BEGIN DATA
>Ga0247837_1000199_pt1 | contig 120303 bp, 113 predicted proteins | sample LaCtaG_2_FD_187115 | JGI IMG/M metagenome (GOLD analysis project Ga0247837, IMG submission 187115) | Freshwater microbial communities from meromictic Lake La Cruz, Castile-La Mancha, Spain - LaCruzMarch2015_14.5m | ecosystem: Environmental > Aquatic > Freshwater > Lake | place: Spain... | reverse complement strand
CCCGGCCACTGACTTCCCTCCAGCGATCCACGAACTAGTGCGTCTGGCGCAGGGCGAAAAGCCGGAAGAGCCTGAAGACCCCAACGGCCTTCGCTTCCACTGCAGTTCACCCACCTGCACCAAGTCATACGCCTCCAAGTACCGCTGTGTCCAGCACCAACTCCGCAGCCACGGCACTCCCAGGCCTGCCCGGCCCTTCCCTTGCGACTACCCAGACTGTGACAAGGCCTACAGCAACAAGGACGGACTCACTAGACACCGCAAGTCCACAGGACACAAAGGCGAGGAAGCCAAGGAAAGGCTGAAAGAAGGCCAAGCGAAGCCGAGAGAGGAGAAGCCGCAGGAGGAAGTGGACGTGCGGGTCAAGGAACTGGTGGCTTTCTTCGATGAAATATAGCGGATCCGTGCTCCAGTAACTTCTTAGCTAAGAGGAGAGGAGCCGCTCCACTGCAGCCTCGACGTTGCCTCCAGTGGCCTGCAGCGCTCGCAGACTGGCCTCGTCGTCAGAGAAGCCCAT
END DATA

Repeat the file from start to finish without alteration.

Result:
>Ga0247837_1000199_pt1 | contig 120303 bp, 113 predicted proteins | sample LaCtaG_2_FD_187115 | JGI IMG/M metagenome (GOLD analysis project Ga0247837, IMG submission 187115) | Freshwater microbial communities from meromictic Lake La Cruz, Castile-La Mancha, Spain - LaCruzMarch2015_14.5m | ecosystem: Environmental > Aquatic > Freshwater > Lake | place: Spain... | reverse complement strand
CCCGGCCACTGACTTCCCTCCAGCGATCCACGAACTAGTGCGTCTGGCGCAGGGCGAAAAGCCGGAAGAGCCTGAAGACCCCAACGGCCTTCGCTTCCACTGCAGTTCACCCACCTGCACCAAGTCATACGCCTCCAAGTACCGCTGTGTCCAGCACCAACTCCGCAGCCACGGCACTCCCAGGCCTGCCCGGCCCTTCCCTTGCGACTACCCAGACTGTGACAAGGCCTACAGCAACAAGGACGGACTCACTAGACACCGCAAGTCCACAGGACACAAAGGCGAGGAAGCCAAGGAAAGGCTGAAAGAAGGCCAAGCGAAGCCGAGAGAGGAGAAGCCGCAGGAGGAAGTGGACGTGCGGGTCAAGGAACTGGTGGCTTTCTTCGATGAAATATAGCGGATCCGTGCTCCAGTAACTTCTTAGCTAAGAGGAGAGGAGCCGCTCCACTGCAGCCTCGACGTTGCCTCCAGTGGCCTGCAGCGCTCGCAGACTGGCCTCGTCGTCAGAGAAGCCCAT